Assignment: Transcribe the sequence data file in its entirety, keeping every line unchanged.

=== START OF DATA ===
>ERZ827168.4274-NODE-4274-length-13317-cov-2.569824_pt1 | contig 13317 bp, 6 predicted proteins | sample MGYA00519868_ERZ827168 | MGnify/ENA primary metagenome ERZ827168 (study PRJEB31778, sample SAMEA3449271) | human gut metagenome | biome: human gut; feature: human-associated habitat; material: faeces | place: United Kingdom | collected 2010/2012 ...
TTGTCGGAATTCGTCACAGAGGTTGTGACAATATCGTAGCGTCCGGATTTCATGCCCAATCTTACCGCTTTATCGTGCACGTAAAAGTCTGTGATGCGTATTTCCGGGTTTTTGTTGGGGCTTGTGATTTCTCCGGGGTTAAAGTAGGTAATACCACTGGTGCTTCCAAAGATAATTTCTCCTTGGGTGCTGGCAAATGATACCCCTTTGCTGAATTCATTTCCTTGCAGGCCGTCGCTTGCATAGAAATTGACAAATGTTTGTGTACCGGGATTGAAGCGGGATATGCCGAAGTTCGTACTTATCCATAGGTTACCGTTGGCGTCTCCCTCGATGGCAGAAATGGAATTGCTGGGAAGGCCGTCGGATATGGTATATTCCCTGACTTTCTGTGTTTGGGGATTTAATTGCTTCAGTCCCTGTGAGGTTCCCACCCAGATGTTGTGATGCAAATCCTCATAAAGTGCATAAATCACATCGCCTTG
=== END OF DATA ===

>ERZ827168.4274-NODE-4274-length-13317-cov-2.569824_pt1 | contig 13317 bp, 6 predicted proteins | sample MGYA00519868_ERZ827168 | MGnify/ENA primary metagenome ERZ827168 (study PRJEB31778, sample SAMEA3449271) | human gut metagenome | biome: human gut; feature: human-associated habitat; material: faeces | place: United Kingdom | collected 2010/2012 ...
TTGTCGGAATTCGTCACAGAGGTTGTGACAATATCGTAGCGTCCGGATTTCATGCCCAATCTTACCGCTTTATCGTGCACGTAAAAGTCTGTGATGCGTATTTCCGGGTTTTTGTTGGGGCTTGTGATTTCTCCGGGGTTAAAGTAGGTAATACCACTGGTGCTTCCAAAGATAATTTCTCCTTGGGTGCTGGCAAATGATACCCCTTTGCTGAATTCATTTCCTTGCAGGCCGTCGCTTGCATAGAAATTGACAAATGTTTGTGTACCGGGATTGAAGCGGGATATGCCGAAGTTCGTACTTATCCATAGGTTACCGTTGGCGTCTCCCTCGATGGCAGAAATGGAATTGCTGGGAAGGCCGTCGGATATGGTATATTCCCTGACTTTCTGTGTTTGGGGATTTAATTGCTTCAGTCCCTGTGAGGTTCCCACCCAGATGTTGTGATGCAAATCCTCATAAAGTGCATAAATCACATCGCCTTG